• The main benefit of combining lattice theory and biometrics is that doing so eliminates the need to save or send biometric templates, private keys, or any secret information, which solves some public key infrastructure problems, such as public keys distribution challenges and key expiration issues, thereby preserving privacy, improving cybersecurity in a post-quantum era, and minimising the risk of information leakage online or offline.
  • The proposed cryptography resists quantum attacks such as Shor’s quantum algorithm. At the same time, it inherits neither the shortcomings of the quantum computer, such the large gap between the implementation of real devices and physical quantum theory, nor the defects of quantum cryptography, such as a vulnerability to side-channel attacks, source flaws, laser damage, Trojan horses, injection-locking lasers, and timing attacks. Since the first quantum cryptosystems—represented by quantum key distribution systems—were made available, many adversaries have attempted to hack them with unsettling success. Fierce attacks have focused on exploiting flaws in the equipment used to transmit quantum information. Consequently, adversaries have demonstrated that the equipment is not perfect, even though the laws of quantum physics imply perfect security and privacy. Furthermore, one of the most significant drawbacks of quantum computing and quantum cryptography is the limited distance that must be considered for transmitting photons, which often should not exceed tens of kilometres. This is due to the probability that the polarisation of photons may change or even disappear completely as a result of consecutive collisions with other particles while travelling long distances. However, this problem can be solved by adding spaced quantum repeaters at uniform intervals that amplify optical signals and maintain quantum randomness for thousands of kilometres.
  • Enhancement of cybersecurity allows the private keys created from biometric encryption to be stronger, more complex, and less vulnerable to cybersecurity attacks. Traditional/classical biometric systems are susceptible to various attacks, such as manipulations, impersonation attacks, stolen verifier attacks, device compromise attacks, replay attacks, denial-of-service (DoS) attacks, distributed denial-of-service (DDoS) attacks, integrity threats, privacy threats, confidentiality concerns, and insider attacks. The use of the proposed advanced algorithm eliminates these vulnerabilities. It also enhances accuracy and performance by using artificial intelligence (AI), such as machine learning (artificial neural networks) and genetic algorithms.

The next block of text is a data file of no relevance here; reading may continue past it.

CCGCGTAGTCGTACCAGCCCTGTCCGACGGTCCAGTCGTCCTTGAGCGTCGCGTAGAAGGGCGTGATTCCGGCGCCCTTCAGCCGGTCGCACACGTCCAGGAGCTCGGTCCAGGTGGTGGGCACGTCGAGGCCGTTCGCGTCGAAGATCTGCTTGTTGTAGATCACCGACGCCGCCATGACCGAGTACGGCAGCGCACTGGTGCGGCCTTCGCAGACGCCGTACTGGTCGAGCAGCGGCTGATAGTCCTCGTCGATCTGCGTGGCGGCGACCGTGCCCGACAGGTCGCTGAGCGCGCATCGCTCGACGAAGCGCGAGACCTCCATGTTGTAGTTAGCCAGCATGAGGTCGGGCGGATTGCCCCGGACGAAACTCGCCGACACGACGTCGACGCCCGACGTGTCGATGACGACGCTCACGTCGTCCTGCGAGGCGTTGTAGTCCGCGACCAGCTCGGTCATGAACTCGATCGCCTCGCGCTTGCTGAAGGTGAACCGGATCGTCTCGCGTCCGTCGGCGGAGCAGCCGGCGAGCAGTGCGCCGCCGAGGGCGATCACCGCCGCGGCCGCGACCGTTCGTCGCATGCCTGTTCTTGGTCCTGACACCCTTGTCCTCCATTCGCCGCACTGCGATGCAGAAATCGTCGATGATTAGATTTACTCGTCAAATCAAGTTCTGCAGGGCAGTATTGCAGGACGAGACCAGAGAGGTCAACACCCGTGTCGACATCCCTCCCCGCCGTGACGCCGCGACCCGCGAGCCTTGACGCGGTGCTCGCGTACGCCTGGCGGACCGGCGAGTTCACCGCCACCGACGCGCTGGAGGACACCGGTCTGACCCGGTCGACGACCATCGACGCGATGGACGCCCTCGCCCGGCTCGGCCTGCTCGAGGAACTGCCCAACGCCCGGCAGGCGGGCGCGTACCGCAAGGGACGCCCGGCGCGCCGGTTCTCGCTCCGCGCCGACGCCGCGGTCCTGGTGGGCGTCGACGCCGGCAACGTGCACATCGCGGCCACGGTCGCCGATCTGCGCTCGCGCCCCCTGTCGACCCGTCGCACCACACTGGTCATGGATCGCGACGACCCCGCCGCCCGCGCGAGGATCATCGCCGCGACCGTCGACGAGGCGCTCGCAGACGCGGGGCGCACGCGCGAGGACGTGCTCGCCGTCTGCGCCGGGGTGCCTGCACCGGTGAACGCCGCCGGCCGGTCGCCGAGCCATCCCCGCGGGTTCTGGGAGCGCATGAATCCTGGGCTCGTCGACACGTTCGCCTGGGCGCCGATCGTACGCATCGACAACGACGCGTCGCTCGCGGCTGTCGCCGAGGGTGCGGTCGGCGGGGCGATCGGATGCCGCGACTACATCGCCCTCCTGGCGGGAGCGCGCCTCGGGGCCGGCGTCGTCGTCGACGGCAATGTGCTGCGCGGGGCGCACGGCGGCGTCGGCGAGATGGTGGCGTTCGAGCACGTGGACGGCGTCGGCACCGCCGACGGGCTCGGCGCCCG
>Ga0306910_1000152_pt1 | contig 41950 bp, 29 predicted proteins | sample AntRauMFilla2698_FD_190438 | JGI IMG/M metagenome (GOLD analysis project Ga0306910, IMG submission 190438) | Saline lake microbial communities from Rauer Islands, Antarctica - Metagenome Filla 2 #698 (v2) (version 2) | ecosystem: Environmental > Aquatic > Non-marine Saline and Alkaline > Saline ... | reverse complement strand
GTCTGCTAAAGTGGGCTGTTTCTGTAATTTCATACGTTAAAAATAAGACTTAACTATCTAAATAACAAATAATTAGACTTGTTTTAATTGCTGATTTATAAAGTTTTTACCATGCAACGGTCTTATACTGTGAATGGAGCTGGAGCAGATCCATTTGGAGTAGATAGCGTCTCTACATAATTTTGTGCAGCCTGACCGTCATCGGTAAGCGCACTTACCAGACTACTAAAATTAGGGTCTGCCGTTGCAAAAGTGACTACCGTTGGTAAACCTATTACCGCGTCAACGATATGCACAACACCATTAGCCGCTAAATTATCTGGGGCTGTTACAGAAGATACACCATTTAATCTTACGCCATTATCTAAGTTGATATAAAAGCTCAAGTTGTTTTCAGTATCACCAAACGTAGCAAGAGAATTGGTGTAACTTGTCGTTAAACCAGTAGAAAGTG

To this end, the research paper is systematised as follows. An overview of the biometric principles that are used in the technical biometric systems is provided in Section 2. Section 3 presents a glance at the resulting combination of biometrics and asymmetric encryption, and mentions the most important related works. In Section 4, we suggest a powerful and performance-effective cryptosystem based on mathematical lattice problem theory and face verification. Section 5 examines the performance of the proposed cryptosystem required for IoT in terms of the pre- and post-quantum smart world, notably in terms of delay, energy consumption, throughput, and stability period. Security proof of the proposed lattice-driven encryption scheme is demonstrated in Section 6. In Section 7, our concluding remarks are offered.

2. Biometrics

Body characteristics such as the face [18,19], fingerprints [20,21], and iris [19,22] have been used to recognise and verify people for different purposes in police departments, hospitals, etc. These unique human identification data are called biometrics. The word biometric is a combination of ‘bios’ (Greek for life) and ‘metrikos’ (Greek for measure). The biometric technique recognises patterns that capture details such as the face, gait, fingerprint, iris, or voice, and it extracts certain characteristics for either identification or verification [23]. Currently, many biometric applications are used in the government sector, for things such as national ID cards, social security, and welfare schemes; in forensic areas, such as corpse identification, criminal investigation, and parenthood determination; and for commercial purposes, such as data security, network login, cellular phones, and medical record management [24]. Since a user cannot forget or lose biometric data, the biometric system is more reliable than other systems.
As shown in Figure 1, a general biometric system involves the following basic components [25,26]:
  • An enrolment module acquires the data related to biometrics;
  • A feature-extraction module extracts the required set of characteristics from the collected biometric data;
  • A matching module compares the extracted features with the features in existing data;
  • A decision-making module checks whether the identity of the user exists and whether it is accepted or rejected.
There are several requirements for human physiological or behavioural characteristics to be biometric characteristics. Some of the important requirements are as follows [25,26]:
  • Universality: each person must have it;
  • Uniqueness: there should be sufficient and significant differences between the characteristics of any two persons;
  • Longevity: it must be adequately invariant over a certain period.